10 July 1919 diary of Dr John Stewart Muir (1845-1938) of Selkirk

Left at 6.45 + ran to Newton Stewart where I had breakfast at the Crown1. Filled up Thermos with tea2. Bought some lunch + a pocket handkerchief + went on to Bargrennan + Loch Trool. It was a fine day with a cool N.W. wind of moderate strength. It’s 3 miles from the Bargrennan Road to the lodge gate + I went about half a mile further to a point where I got a most lovely view of the whole Loch3. The show of Bell Heather was magnificent. Saw a small adder in the road. Came back to Bargrennan + took the road to Barrhill which I found pretty steep + rough. Didn’t go into Barrhill but turned back by the Snap road4. It is a much better road than the other. Took my lunch at the Pollgowan Burn5 + after that to my disquiet the wire of the speed gear broke + I had to depend entirely on the mid gear. Luckily the wind was in my favour. Came as far as Bladnoch + turned off where Jack + I got the thunder plump last September6. That road bought me via Gass to Glenluce 12 miles7. Saw white + yellow water lillies away out on the moor. The run was 66 miles. Got back at 6.36 + a hot bath + good dinner.

1 The Crown Hotel, Queen Street, Newton Stewart still exists

2 The vacuum flask was invented by James Dewar FRS FRSE (1842-1923), Scottish chemist and physicist, though it was most widely exploited by the German Thermos company and Sir James did not benefit financially from his idea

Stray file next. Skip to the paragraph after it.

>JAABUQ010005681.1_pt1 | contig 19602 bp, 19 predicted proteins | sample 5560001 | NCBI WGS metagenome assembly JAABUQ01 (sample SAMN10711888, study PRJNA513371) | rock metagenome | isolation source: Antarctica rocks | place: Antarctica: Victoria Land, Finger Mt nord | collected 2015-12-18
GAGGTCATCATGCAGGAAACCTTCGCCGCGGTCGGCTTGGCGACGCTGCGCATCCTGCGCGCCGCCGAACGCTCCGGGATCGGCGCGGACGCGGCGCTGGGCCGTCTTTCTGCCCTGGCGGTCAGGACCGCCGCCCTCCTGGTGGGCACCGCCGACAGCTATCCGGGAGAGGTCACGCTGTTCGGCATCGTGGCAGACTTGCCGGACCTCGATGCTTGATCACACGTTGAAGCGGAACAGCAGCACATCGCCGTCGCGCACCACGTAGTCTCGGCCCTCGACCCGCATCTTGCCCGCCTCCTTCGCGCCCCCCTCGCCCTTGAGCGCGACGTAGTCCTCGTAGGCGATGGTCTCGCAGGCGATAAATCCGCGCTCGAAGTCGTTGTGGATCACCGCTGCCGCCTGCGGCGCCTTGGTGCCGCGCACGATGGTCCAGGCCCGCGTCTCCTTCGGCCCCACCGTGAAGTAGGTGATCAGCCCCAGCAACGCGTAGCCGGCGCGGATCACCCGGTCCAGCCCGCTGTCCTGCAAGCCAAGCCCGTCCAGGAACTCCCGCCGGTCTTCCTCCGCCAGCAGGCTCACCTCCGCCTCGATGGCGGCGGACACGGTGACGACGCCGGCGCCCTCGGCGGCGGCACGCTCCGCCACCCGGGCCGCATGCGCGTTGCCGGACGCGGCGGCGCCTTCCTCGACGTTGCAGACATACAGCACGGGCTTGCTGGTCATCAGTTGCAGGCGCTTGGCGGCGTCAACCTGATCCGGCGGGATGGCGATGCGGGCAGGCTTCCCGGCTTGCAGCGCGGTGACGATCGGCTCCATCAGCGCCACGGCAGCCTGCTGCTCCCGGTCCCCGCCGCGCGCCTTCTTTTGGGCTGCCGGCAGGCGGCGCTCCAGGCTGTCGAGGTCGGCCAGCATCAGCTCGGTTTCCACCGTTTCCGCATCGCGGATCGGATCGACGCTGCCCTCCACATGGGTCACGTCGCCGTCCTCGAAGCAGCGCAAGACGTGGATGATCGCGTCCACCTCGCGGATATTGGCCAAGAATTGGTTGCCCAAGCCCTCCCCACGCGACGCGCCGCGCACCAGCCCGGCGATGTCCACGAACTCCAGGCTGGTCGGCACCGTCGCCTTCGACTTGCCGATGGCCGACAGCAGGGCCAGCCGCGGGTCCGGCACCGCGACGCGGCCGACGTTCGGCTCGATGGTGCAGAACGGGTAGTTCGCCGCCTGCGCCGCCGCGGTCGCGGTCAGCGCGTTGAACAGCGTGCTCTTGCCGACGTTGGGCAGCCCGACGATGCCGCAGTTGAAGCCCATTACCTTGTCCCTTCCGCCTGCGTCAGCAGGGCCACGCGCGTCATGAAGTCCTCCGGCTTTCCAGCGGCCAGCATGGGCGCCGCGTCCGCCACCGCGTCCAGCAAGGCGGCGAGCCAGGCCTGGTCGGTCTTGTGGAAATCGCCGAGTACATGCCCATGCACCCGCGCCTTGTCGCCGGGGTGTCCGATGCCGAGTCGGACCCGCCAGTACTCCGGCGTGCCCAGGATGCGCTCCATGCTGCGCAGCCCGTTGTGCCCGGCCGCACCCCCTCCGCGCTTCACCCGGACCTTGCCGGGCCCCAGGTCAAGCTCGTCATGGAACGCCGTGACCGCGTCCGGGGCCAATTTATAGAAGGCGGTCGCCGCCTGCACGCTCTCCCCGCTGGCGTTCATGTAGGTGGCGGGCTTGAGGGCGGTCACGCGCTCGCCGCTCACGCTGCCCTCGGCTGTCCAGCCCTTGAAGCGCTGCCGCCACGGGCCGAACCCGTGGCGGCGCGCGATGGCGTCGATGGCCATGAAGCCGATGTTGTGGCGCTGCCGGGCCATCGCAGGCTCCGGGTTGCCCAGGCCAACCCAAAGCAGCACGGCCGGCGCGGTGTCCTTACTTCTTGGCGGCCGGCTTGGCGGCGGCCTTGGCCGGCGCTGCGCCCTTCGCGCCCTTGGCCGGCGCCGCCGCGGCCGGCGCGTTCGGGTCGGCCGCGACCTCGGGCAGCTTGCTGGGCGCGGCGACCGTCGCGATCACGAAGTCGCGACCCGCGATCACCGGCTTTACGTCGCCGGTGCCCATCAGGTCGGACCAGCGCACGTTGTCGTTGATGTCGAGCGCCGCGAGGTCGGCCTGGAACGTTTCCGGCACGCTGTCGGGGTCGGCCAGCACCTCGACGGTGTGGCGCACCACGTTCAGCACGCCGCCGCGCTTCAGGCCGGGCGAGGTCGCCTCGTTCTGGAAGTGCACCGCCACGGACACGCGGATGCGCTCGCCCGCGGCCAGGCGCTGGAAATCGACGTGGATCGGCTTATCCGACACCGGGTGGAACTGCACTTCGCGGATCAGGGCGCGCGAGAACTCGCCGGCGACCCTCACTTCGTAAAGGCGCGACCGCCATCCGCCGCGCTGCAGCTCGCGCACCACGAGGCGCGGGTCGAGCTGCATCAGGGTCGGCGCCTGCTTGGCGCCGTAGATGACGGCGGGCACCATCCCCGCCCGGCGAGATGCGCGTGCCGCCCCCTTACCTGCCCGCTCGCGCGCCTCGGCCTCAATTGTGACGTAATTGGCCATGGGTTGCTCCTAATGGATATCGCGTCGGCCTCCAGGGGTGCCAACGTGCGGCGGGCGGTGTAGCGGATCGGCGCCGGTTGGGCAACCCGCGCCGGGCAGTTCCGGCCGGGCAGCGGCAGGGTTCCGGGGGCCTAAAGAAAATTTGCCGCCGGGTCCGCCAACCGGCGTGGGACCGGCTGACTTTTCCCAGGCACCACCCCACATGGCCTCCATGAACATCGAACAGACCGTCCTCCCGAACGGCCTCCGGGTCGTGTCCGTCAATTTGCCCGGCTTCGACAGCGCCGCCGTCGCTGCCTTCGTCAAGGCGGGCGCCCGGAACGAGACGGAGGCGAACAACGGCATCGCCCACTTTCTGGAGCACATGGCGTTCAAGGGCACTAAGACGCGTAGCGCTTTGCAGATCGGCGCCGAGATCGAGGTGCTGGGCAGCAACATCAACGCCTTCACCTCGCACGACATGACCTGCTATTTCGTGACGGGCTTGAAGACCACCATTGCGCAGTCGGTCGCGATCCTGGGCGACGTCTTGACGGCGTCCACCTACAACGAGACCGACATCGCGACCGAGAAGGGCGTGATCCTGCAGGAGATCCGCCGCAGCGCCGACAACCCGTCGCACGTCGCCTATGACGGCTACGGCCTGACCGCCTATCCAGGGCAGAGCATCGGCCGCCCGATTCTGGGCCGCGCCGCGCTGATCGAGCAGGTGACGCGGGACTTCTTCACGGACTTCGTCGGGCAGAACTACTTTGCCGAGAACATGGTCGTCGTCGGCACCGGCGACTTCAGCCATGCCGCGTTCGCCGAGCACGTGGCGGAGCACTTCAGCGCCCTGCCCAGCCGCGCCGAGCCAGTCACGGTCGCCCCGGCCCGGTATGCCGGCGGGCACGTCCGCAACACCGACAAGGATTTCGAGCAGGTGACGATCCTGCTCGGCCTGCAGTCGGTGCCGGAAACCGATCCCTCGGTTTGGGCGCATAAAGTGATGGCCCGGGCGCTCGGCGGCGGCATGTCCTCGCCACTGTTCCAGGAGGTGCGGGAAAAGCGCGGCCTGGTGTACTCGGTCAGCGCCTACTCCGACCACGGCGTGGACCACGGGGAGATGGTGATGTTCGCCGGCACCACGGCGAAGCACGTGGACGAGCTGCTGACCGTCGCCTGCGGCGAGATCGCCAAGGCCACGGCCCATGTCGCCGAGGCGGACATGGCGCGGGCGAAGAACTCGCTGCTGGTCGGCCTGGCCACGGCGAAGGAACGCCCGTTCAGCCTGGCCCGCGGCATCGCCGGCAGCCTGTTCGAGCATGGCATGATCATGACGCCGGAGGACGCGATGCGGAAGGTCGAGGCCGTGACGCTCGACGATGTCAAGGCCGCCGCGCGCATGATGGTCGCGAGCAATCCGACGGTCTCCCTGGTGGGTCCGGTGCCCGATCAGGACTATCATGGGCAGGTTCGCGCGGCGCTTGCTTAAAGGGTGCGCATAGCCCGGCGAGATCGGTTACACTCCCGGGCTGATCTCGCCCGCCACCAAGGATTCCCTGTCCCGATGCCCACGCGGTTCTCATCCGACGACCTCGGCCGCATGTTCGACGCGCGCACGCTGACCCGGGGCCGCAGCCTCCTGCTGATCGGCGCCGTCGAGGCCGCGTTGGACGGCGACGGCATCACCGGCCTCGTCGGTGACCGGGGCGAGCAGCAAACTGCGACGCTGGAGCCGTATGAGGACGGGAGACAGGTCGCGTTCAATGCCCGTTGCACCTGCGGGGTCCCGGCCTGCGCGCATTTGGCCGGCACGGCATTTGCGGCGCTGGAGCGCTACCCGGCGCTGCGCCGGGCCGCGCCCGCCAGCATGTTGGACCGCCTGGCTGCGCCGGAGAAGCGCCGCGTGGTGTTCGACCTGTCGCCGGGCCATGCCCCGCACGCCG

3 The point at which Dr Muir appears to have taken the view is approximate grid reference NGR NX412,802

4 The Snap Inn, Knowe, is at grid reference NGR NX313,713 and is shown on Ordnance Survey 6 inch Wigtownshire Sheet VIII.2, published 1895

5 Pollgowan Burn crosses the road at grid reference NGR NX259,792 so Dr Muir must have lunched in the Loch Duisk and Knockycoid area

6 Dr Muir and his son-in-law John ‘Jack’ Roberts junior were caught out on 27 September 1918 as they cycled from Newton Stewart to Girvan via the Snap: “… we started across a wild moorland road guarded by an iron gate & were caught in the most violent storm of wind & rain which soaked us from our knees downwards …”

7 Dr Muir’s route back appears to have followed the B7027 in a SSE direction as far as Glassnock, NX333,695 (not Bladnoch, though at that point he would have crossed the river of that name) and then run in a generally south west direction via Gass Farm, NX249,640, down into the centre of Glenluce

[Source: Scottish Borders Archives & Local History Service SBA/657/22, Dr J S Muir of Selkirk, medical practitioner, journal for 1919]

Published by

rumblingclint

Archivist, interests include Dr John Stewart Muir 1845-1938) of Selkirk, general practitioner, and Seton Paul Gordon (1886–1977), naturalist, author and photographer

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